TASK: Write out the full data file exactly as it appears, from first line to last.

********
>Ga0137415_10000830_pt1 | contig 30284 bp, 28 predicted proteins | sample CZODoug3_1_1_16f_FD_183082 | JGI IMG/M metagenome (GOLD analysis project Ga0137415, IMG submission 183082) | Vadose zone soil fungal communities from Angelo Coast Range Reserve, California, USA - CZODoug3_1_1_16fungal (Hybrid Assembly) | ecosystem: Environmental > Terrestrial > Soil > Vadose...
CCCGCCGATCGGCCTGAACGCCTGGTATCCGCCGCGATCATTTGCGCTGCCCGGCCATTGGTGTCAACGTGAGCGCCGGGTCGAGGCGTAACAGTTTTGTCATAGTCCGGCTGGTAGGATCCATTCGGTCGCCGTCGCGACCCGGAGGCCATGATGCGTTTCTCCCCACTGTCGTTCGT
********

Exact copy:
>Ga0137415_10000830_pt1 | contig 30284 bp, 28 predicted proteins | sample CZODoug3_1_1_16f_FD_183082 | JGI IMG/M metagenome (GOLD analysis project Ga0137415, IMG submission 183082) | Vadose zone soil fungal communities from Angelo Coast Range Reserve, California, USA - CZODoug3_1_1_16fungal (Hybrid Assembly) | ecosystem: Environmental > Terrestrial > Soil > Vadose...
CCCGCCGATCGGCCTGAACGCCTGGTATCCGCCGCGATCATTTGCGCTGCCCGGCCATTGGTGTCAACGTGAGCGCCGGGTCGAGGCGTAACAGTTTTGTCATAGTCCGGCTGGTAGGATCCATTCGGTCGCCGTCGCGACCCGGAGGCCATGATGCGTTTCTCCCCACTGTCGTTCGT